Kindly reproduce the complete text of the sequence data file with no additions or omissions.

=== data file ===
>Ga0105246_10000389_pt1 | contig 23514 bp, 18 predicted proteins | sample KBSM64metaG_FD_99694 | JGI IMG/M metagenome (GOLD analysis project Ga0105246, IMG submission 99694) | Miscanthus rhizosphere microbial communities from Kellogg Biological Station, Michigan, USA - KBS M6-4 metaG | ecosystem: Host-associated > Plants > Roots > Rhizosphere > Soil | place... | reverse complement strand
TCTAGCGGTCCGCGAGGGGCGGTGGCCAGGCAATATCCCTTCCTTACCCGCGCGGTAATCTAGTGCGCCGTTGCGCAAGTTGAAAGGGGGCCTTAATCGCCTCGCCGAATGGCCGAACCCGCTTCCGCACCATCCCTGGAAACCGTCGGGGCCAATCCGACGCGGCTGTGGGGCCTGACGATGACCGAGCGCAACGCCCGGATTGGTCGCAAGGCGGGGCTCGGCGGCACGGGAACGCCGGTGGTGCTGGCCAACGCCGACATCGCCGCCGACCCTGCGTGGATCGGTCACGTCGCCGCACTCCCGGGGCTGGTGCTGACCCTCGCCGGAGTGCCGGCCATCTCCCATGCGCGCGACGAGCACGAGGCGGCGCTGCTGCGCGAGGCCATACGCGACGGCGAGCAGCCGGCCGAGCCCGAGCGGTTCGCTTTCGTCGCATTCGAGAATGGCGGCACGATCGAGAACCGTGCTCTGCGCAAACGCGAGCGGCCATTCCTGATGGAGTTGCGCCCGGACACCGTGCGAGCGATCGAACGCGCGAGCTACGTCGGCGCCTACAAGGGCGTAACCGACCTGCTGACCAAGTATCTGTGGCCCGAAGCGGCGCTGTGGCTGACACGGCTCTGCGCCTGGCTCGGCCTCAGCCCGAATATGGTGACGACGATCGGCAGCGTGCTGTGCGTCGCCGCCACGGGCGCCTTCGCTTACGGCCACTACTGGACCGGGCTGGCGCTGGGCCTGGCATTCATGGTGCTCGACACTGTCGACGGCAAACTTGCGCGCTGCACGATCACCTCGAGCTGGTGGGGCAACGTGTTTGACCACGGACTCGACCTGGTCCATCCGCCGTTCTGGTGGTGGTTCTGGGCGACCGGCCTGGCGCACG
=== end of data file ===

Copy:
>Ga0105246_10000389_pt1 | contig 23514 bp, 18 predicted proteins | sample KBSM64metaG_FD_99694 | JGI IMG/M metagenome (GOLD analysis project Ga0105246, IMG submission 99694) | Miscanthus rhizosphere microbial communities from Kellogg Biological Station, Michigan, USA - KBS M6-4 metaG | ecosystem: Host-associated > Plants > Roots > Rhizosphere > Soil | place... | reverse complement strand
TCTAGCGGTCCGCGAGGGGCGGTGGCCAGGCAATATCCCTTCCTTACCCGCGCGGTAATCTAGTGCGCCGTTGCGCAAGTTGAAAGGGGGCCTTAATCGCCTCGCCGAATGGCCGAACCCGCTTCCGCACCATCCCTGGAAACCGTCGGGGCCAATCCGACGCGGCTGTGGGGCCTGACGATGACCGAGCGCAACGCCCGGATTGGTCGCAAGGCGGGGCTCGGCGGCACGGGAACGCCGGTGGTGCTGGCCAACGCCGACATCGCCGCCGACCCTGCGTGGATCGGTCACGTCGCCGCACTCCCGGGGCTGGTGCTGACCCTCGCCGGAGTGCCGGCCATCTCCCATGCGCGCGACGAGCACGAGGCGGCGCTGCTGCGCGAGGCCATACGCGACGGCGAGCAGCCGGCCGAGCCCGAGCGGTTCGCTTTCGTCGCATTCGAGAATGGCGGCACGATCGAGAACCGTGCTCTGCGCAAACGCGAGCGGCCATTCCTGATGGAGTTGCGCCCGGACACCGTGCGAGCGATCGAACGCGCGAGCTACGTCGGCGCCTACAAGGGCGTAACCGACCTGCTGACCAAGTATCTGTGGCCCGAAGCGGCGCTGTGGCTGACACGGCTCTGCGCCTGGCTCGGCCTCAGCCCGAATATGGTGACGACGATCGGCAGCGTGCTGTGCGTCGCCGCCACGGGCGCCTTCGCTTACGGCCACTACTGGACCGGGCTGGCGCTGGGCCTGGCATTCATGGTGCTCGACACTGTCGACGGCAAACTTGCGCGCTGCACGATCACCTCGAGCTGGTGGGGCAACGTGTTTGACCACGGACTCGACCTGGTCCATCCGCCGTTCTGGTGGTGGTTCTGGGCGACCGGCCTGGCGCACG